While King has been criticized for glossing over, or sentimentalizing, the "real" issues of native life in America and Canada instead of creating a realistic portrait of the everyday problems of alcoholism, suicide, and poverty, he argues that he is simply presenting a positive portrait of those often depicted as oppressed and down-trodden. In a sense, his work acts as a normalizing corrective to both the representation of negative stereotypes of native people and to the "issue"-dominated genre of fiction by several other Native North American writers. His characters are not drawn according to type, nor as political mouthpieces, and, indeed, they often defy both stereotype and polemics. In Medicine River, for instance, one of the central characters, Louise Heavyman, is an accountant and a single mother by choice—not by accident and not as a feminist maneuver. In the naming of Louise's daughter "South Wing," after the area in the hospital in which the child is born, we can see the humor with which King combines "Indian" and white symbolism. South Wing is a hybrid character. Like Will, the internationally acclaimed photographer and mediocre basketball player, South Wing defies categorization and expectation. The native person in King's work often acts as a detached observer, pointing with amazement and disbelief to the self-interested behavior within North American culture. Lionel James, one of many storytellers who inhabit Medicine River, is mystified by what he calls this "crazy world." He can not understand why people want to fly him to Japan to recite, and he worries about his audiences "living in the past like that," listening to other people's "old" stories instead of making up their own.

While Green Grass, Running Water is written as a story cycle in the vein of an Aboriginal oral tradition cloaked in satire, and Medicine River is a more linear satirical novel, King's subsequent novel, Truth and Bright Water, is a simpler coming-of-age tragedy. Unlike Medicine River and Green Grass, Running Water, in this novel the fact that the characters are native is almost incidental to the story. Set in the American border town of Truth and the Canadian town across the river, Bright Water, the novel is the story of two cousins, a dog, and an artist returning home. The boys search for the identity of a human skull found in the river between the two towns. In the process they come to terms with their own positions in the community. Perhaps the most engaging element of the novel concerns the return of Monroe Swimmer, "famous Indian artist," to Truth. He paints a church into the prairie landscape to such an extent that not even he can find its door. He also (re)populates the prairie with iron statues of buffalo. In the end, we learn that Monroe is responsible for the skull in the river as he repatriates "Indians" to the land from which they were taken. Truth and Bright Water may not have the lyricism or the magic of Green Grass, Running Water, but it does have a cast of characters who illicit strong readerly responses in their acts of betrayal and reconciliation, love and death, and an ending that will draw even skeptics to tears.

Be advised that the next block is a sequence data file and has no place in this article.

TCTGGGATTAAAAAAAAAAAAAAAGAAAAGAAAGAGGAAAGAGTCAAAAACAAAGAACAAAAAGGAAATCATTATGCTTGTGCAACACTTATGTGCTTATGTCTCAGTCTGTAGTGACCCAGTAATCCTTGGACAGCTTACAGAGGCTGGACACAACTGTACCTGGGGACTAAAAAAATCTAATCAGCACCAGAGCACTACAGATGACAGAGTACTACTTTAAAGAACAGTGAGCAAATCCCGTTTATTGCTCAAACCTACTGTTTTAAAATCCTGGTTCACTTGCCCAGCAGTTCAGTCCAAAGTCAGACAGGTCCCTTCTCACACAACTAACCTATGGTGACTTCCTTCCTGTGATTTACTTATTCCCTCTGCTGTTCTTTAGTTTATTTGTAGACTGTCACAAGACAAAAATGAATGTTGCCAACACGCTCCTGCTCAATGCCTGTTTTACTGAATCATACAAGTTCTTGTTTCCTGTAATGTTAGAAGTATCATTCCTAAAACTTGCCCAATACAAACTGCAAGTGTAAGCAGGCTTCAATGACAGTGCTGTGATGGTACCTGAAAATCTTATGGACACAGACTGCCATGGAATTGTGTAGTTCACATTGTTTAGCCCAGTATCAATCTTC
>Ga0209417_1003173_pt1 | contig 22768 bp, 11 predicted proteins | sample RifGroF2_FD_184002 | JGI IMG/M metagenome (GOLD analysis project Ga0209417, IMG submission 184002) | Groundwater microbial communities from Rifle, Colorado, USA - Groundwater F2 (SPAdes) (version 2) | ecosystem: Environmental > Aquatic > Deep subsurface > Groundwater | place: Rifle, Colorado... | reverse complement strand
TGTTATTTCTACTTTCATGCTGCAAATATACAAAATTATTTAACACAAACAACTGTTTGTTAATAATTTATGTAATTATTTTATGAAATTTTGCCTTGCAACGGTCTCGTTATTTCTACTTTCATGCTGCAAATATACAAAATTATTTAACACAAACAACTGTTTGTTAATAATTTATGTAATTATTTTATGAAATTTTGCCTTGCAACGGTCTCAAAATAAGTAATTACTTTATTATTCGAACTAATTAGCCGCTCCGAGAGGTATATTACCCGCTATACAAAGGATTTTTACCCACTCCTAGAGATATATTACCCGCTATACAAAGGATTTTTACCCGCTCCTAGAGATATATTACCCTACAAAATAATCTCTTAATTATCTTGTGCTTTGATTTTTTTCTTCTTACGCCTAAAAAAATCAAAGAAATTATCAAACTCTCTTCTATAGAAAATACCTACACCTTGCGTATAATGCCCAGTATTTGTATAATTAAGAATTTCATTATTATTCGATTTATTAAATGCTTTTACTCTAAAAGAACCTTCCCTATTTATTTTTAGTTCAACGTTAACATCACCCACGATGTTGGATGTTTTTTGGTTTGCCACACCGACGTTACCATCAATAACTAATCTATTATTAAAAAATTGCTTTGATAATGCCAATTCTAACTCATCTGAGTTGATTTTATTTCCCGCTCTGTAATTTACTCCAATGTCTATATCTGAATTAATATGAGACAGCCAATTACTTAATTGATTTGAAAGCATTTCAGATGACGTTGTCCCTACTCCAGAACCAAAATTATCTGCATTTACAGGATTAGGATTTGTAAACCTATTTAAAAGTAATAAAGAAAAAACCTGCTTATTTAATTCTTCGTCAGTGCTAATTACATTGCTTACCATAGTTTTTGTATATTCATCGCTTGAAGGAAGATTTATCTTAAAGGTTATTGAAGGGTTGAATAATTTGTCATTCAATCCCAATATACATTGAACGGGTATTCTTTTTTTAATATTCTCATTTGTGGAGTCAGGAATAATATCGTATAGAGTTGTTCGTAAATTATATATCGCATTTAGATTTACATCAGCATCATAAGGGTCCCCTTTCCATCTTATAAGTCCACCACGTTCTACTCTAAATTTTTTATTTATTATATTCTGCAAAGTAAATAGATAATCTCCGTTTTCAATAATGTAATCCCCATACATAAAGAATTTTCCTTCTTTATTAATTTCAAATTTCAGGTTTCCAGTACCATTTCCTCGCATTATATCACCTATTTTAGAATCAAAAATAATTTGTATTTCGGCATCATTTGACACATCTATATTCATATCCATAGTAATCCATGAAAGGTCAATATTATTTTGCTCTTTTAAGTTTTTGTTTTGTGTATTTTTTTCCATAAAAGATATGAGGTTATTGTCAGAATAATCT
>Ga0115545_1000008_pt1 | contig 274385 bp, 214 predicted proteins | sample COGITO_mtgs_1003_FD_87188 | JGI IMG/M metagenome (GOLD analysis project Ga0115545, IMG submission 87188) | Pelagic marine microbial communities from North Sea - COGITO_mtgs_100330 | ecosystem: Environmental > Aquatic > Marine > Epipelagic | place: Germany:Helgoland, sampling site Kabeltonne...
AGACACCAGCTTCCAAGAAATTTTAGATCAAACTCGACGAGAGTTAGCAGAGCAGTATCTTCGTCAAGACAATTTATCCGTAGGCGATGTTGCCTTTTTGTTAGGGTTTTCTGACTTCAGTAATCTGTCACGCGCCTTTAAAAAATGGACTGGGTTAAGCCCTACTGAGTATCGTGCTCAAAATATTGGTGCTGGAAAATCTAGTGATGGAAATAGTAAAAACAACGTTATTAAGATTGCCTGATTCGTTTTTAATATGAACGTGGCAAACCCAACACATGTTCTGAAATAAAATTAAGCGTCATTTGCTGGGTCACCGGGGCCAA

—Kevin McNeilly,

updated by Laura Moss

Additional topics

Brief BiographiesBiographies: Dan Jacobson Biography - Dan Jacobson comments: to Barbara Knutson (1959–2005) Biography - Personal